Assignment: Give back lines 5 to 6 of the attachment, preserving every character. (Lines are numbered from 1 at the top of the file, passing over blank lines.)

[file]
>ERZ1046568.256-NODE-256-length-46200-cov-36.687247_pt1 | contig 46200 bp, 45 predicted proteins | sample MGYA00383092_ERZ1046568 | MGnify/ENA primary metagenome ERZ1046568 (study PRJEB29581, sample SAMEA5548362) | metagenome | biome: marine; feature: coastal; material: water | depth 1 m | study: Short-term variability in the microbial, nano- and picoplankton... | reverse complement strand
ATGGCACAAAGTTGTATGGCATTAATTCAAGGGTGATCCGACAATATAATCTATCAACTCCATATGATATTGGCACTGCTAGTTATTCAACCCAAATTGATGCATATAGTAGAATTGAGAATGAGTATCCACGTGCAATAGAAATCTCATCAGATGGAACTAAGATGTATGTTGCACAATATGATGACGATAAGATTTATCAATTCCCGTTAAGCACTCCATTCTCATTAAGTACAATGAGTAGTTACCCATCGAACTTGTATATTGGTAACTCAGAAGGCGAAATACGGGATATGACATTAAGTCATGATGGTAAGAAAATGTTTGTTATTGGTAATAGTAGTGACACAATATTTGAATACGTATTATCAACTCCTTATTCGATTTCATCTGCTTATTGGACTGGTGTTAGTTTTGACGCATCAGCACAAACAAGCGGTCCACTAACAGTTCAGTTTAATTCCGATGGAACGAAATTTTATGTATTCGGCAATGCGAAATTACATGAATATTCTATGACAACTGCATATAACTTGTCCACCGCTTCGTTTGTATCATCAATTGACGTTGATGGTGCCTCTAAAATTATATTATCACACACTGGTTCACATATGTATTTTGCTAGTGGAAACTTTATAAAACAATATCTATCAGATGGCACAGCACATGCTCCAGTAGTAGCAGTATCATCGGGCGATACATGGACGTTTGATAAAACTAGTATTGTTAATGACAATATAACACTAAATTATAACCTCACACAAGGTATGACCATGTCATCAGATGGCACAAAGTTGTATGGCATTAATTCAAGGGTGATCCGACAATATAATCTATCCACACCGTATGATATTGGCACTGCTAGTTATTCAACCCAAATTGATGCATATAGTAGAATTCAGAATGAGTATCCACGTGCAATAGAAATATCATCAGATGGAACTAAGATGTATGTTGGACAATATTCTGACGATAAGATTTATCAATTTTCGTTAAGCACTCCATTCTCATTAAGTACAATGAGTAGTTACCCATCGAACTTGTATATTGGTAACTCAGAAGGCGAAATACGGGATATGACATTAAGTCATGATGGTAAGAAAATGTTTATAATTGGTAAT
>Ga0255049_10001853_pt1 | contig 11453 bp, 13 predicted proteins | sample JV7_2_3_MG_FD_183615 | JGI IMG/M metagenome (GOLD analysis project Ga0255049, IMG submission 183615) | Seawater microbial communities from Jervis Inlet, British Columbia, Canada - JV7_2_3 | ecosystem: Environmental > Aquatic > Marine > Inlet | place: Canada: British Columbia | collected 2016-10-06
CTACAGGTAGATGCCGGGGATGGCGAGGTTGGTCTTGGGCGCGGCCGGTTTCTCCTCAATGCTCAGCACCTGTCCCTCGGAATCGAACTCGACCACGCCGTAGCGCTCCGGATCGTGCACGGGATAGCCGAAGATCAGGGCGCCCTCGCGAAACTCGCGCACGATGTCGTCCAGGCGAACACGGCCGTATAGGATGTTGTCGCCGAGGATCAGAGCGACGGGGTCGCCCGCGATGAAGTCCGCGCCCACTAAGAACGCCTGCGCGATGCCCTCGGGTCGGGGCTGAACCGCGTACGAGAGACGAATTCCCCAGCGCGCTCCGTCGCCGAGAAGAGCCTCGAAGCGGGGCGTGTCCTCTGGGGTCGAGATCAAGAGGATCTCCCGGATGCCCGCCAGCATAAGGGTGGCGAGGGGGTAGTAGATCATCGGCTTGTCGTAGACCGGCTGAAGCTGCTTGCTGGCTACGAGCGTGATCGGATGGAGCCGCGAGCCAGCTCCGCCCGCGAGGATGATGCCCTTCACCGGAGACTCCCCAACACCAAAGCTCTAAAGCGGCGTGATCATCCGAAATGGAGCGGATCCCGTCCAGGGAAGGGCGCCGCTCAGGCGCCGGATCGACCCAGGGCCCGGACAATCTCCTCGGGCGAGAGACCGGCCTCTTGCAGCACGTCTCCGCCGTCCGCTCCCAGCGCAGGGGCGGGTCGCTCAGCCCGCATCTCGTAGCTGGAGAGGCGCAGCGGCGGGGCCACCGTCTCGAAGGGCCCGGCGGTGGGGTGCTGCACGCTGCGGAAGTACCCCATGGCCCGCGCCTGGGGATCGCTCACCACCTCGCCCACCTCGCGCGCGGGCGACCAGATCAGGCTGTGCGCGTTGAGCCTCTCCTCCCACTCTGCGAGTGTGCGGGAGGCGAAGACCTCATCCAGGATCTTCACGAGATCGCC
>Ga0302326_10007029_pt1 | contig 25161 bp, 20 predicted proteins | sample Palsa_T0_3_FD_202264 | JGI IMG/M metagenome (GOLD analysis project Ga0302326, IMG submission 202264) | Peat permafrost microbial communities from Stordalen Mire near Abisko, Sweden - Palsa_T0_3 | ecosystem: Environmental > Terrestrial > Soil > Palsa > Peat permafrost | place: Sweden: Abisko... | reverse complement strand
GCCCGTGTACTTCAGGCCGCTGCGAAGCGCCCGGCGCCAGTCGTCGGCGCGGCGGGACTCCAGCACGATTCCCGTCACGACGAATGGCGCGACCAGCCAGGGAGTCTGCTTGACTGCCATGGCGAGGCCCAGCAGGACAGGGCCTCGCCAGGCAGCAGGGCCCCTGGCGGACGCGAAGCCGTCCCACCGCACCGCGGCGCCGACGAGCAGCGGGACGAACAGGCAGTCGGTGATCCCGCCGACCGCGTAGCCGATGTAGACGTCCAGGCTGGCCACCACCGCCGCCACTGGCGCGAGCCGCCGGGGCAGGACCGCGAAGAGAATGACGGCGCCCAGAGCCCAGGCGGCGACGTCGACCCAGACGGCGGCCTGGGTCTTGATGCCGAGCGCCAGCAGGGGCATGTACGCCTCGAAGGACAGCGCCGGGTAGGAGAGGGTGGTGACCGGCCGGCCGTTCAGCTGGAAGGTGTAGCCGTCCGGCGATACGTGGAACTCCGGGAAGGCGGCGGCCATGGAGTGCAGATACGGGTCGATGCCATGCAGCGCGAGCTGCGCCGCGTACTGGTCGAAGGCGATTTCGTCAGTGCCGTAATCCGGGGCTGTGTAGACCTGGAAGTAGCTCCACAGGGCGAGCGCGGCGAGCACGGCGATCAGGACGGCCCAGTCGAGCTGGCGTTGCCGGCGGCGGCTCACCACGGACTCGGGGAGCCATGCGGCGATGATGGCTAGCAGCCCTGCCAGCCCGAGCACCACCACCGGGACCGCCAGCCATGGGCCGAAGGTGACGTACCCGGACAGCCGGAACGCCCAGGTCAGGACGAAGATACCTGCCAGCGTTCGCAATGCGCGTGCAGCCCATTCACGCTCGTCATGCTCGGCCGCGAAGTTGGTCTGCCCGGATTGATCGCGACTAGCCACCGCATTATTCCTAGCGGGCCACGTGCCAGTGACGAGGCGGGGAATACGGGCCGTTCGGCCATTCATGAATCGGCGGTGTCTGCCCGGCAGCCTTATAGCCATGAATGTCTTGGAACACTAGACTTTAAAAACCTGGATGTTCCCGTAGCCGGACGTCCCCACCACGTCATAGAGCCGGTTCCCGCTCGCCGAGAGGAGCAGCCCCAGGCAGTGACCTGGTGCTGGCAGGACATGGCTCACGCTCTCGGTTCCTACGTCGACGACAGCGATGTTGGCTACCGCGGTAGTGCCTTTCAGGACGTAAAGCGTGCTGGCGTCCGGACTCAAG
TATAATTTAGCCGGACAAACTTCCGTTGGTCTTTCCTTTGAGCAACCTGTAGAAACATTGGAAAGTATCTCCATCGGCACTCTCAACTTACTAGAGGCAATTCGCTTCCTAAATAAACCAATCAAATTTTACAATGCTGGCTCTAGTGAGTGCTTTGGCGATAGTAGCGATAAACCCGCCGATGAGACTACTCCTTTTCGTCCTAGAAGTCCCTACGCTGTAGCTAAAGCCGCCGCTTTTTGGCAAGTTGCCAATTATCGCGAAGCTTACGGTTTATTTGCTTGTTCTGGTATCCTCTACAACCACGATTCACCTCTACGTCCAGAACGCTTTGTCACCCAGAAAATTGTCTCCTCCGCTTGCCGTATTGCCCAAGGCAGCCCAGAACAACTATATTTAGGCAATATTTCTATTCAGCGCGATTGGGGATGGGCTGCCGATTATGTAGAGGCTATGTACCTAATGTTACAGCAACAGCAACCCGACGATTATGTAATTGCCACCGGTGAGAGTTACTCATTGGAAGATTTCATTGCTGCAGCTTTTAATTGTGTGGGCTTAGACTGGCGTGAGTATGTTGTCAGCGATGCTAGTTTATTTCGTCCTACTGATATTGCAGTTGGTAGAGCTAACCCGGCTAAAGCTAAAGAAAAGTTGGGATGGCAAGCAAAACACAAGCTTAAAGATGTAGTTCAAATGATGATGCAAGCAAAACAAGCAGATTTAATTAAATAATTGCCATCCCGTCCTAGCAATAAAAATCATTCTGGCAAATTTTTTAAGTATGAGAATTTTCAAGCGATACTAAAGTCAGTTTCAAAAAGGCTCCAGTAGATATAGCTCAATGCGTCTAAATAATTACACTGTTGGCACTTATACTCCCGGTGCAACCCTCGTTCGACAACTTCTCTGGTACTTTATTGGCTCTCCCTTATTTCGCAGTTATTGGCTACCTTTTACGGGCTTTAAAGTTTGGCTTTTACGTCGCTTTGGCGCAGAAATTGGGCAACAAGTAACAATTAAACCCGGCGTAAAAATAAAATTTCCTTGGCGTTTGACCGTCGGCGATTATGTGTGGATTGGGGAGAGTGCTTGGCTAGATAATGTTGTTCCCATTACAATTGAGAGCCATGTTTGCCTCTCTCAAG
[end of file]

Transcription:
>Ga0302326_10007029_pt1 | contig 25161 bp, 20 predicted proteins | sample Palsa_T0_3_FD_202264 | JGI IMG/M metagenome (GOLD analysis project Ga0302326, IMG submission 202264) | Peat permafrost microbial communities from Stordalen Mire near Abisko, Sweden - Palsa_T0_3 | ecosystem: Environmental > Terrestrial > Soil > Palsa > Peat permafrost | place: Sweden: Abisko... | reverse complement strand
GCCCGTGTACTTCAGGCCGCTGCGAAGCGCCCGGCGCCAGTCGTCGGCGCGGCGGGACTCCAGCACGATTCCCGTCACGACGAATGGCGCGACCAGCCAGGGAGTCTGCTTGACTGCCATGGCGAGGCCCAGCAGGACAGGGCCTCGCCAGGCAGCAGGGCCCCTGGCGGACGCGAAGCCGTCCCACCGCACCGCGGCGCCGACGAGCAGCGGGACGAACAGGCAGTCGGTGATCCCGCCGACCGCGTAGCCGATGTAGACGTCCAGGCTGGCCACCACCGCCGCCACTGGCGCGAGCCGCCGGGGCAGGACCGCGAAGAGAATGACGGCGCCCAGAGCCCAGGCGGCGACGTCGACCCAGACGGCGGCCTGGGTCTTGATGCCGAGCGCCAGCAGGGGCATGTACGCCTCGAAGGACAGCGCCGGGTAGGAGAGGGTGGTGACCGGCCGGCCGTTCAGCTGGAAGGTGTAGCCGTCCGGCGATACGTGGAACTCCGGGAAGGCGGCGGCCATGGAGTGCAGATACGGGTCGATGCCATGCAGCGCGAGCTGCGCCGCGTACTGGTCGAAGGCGATTTCGTCAGTGCCGTAATCCGGGGCTGTGTAGACCTGGAAGTAGCTCCACAGGGCGAGCGCGGCGAGCACGGCGATCAGGACGGCCCAGTCGAGCTGGCGTTGCCGGCGGCGGCTCACCACGGACTCGGGGAGCCATGCGGCGATGATGGCTAGCAGCCCTGCCAGCCCGAGCACCACCACCGGGACCGCCAGCCATGGGCCGAAGGTGACGTACCCGGACAGCCGGAACGCCCAGGTCAGGACGAAGATACCTGCCAGCGTTCGCAATGCGCGTGCAGCCCATTCACGCTCGTCATGCTCGGCCGCGAAGTTGGTCTGCCCGGATTGATCGCGACTAGCCACCGCATTATTCCTAGCGGGCCACGTGCCAGTGACGAGGCGGGGAATACGGGCCGTTCGGCCATTCATGAATCGGCGGTGTCTGCCCGGCAGCCTTATAGCCATGAATGTCTTGGAACACTAGACTTTAAAAACCTGGATGTTCCCGTAGCCGGACGTCCCCACCACGTCATAGAGCCGGTTCCCGCTCGCCGAGAGGAGCAGCCCCAGGCAGTGACCTGGTGCTGGCAGGACATGGCTCACGCTCTCGGTTCCTACGTCGACGACAGCGATGTTGGCTACCGCGGTAGTGCCTTTCAGGACGTAAAGCGTGCTGGCGTCCGGACTCAAG